Breaking news! This just in! America surprisingly tolerant, diverse nation!
For those of us who are beginning to despair over the news of the past few weeks, there's another story going on, somewhat less sensational, somewhat quieter. Just when it seems that the voices promoting intolerance and disunity are ruling the national conversation, I've noticed that people are surprisingly coming together to support one another and learn to know their neighbors.
A church (that's right, a church!) has pledged to distribute Qur'ans to "prisons, to hospitals, to shelters, or to any place where there are Muslims without access to their sacred text." (see Massachusetts Bible Society).
A woman who was widowed on 9/11, Susan Retik, will be speaking at a mosque in Boston asking members to help her battle poverty and illiteracy in Afghanistan (see The Healers of 9/11 ).
Ali and Bassam Tariq just completed a visit to 30 mosques in 30 days and found "that America still embraces immigrants and the nation is filled with welcoming and loving people" (see CNN story on Ramadan road trip ).
We no longer need to feel helpless, we can add voices of tolerance to the conversation and help to heal our community. If you need some ideas, you might want to try the following (and add your own ideas in the comment box!)
1. Educate yourself. Learn about diverse religions and cultures. Here are some great films that you can watch online including "Inside Islam: What a Billion Muslims Really Think" which helps to clear up some misconceptions: Ground Zero Dialogue. Here's another place to find films: 20,000 Dialogues. Bonus points for inviting a couple of friends to watch!
2. Ask your religious or secular youth group to work with another church, mosque, synagogue or group on a project such as cleaning up a park or serving food at a shelter. When youth work side by side we learn that we have a lot of values in common. In Allentown we do this once a year in a citywide event, any many more times informally. Here's our 2009 event and our 2010 event.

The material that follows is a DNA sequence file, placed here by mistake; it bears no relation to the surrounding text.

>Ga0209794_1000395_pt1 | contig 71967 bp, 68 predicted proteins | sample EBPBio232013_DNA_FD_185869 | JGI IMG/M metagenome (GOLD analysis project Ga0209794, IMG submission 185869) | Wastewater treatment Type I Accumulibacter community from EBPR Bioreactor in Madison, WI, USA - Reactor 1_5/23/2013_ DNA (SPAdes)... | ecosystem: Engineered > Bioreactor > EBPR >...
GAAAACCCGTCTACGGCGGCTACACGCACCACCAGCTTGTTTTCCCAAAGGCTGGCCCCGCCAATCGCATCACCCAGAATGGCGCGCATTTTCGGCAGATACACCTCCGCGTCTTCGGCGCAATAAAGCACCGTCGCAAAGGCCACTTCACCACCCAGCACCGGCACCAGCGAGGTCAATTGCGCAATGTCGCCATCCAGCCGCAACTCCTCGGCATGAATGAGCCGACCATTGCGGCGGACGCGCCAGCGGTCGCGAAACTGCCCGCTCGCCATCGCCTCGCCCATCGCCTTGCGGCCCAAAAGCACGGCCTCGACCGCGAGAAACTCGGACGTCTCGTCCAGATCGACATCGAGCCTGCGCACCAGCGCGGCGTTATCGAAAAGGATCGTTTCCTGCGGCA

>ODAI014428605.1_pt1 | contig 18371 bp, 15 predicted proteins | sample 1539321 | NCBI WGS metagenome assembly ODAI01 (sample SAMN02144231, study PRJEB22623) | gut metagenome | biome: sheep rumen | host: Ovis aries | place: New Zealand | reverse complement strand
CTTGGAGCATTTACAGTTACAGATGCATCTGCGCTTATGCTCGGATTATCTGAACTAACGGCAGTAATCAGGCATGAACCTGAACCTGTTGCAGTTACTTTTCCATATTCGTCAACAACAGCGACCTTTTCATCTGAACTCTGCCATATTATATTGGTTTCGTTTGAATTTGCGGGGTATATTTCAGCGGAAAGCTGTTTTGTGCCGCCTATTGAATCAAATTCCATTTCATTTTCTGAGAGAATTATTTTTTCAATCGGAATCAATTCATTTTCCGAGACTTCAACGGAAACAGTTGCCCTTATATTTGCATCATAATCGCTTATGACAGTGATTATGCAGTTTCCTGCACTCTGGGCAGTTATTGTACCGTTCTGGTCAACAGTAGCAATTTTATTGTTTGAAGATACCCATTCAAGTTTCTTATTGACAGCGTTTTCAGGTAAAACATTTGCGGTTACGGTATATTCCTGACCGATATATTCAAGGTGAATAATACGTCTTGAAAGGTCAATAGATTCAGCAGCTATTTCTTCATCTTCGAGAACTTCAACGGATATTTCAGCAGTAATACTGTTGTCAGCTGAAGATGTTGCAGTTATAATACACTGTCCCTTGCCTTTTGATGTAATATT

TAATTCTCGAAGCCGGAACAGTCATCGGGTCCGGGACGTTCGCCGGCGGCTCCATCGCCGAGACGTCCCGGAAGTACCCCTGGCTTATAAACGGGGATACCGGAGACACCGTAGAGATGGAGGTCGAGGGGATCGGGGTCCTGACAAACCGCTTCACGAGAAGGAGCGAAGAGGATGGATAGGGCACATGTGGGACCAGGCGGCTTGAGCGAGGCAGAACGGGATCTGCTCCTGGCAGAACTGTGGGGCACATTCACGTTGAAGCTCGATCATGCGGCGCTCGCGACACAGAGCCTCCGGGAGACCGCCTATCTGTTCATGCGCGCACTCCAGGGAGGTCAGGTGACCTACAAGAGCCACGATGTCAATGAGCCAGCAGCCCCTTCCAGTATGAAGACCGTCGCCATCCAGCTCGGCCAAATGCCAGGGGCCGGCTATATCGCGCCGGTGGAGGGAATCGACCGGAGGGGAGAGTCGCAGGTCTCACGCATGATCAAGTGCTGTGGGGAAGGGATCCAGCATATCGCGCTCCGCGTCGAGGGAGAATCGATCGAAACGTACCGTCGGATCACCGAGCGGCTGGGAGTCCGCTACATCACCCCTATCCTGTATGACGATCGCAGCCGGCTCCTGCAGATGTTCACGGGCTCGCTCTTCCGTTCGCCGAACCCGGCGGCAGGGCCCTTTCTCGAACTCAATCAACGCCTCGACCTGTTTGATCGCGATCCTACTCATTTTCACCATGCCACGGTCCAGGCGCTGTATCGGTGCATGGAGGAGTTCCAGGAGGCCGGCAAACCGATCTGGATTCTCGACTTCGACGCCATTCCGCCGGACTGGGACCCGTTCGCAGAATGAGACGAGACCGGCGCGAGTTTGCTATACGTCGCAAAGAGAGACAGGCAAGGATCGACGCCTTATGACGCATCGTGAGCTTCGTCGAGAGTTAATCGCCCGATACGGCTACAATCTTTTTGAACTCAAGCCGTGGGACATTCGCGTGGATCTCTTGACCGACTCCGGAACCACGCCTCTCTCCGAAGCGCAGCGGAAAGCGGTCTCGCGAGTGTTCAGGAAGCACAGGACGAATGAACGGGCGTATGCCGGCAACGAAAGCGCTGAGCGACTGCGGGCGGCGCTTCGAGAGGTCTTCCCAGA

3. Research your own religious, spiritual, or secular tradition for messages which encourage unity and peace.
4. Ask your neighbor or coworker to lunch, especially if he or she is from a community you don't know well.
We do not have to despair during these times. People from every tradition and culture are beginning to see the need for the world to come together and are working to unify our communities, one conversation and one heart at a time. We can be part of that movement, we can change our world.
I charge you all that each one of you concentrate all the thoughts of your heart on love and unity. When a thought of war comes, oppose it by a stronger thought of peace. A thought of hatred must be destroyed by a more powerful thought of love. Thoughts of war bring destruction to all harmony, well-being, restfulness and content.
Thoughts of love are constructive of brotherhood, peace, friendship, and happiness.
When soldiers of the world draw their swords to kill, soldiers of God clasp each other's hands! So may all the savagery of man disappear by the Mercy of God, working through the pure in heart and the sincere of soul. Do not think the peace of the world an ideal impossible to attain!
Nothing is impossible to the Divine Benevolence of God.
If you desire with all your heart, friendship with every race on earth, your thought, spiritual and positive, will spread; it will become the desire of others, growing stronger and stronger, until it reaches the minds of all men.
-'Abdu'l-Bahá , Paris Talks, p. 29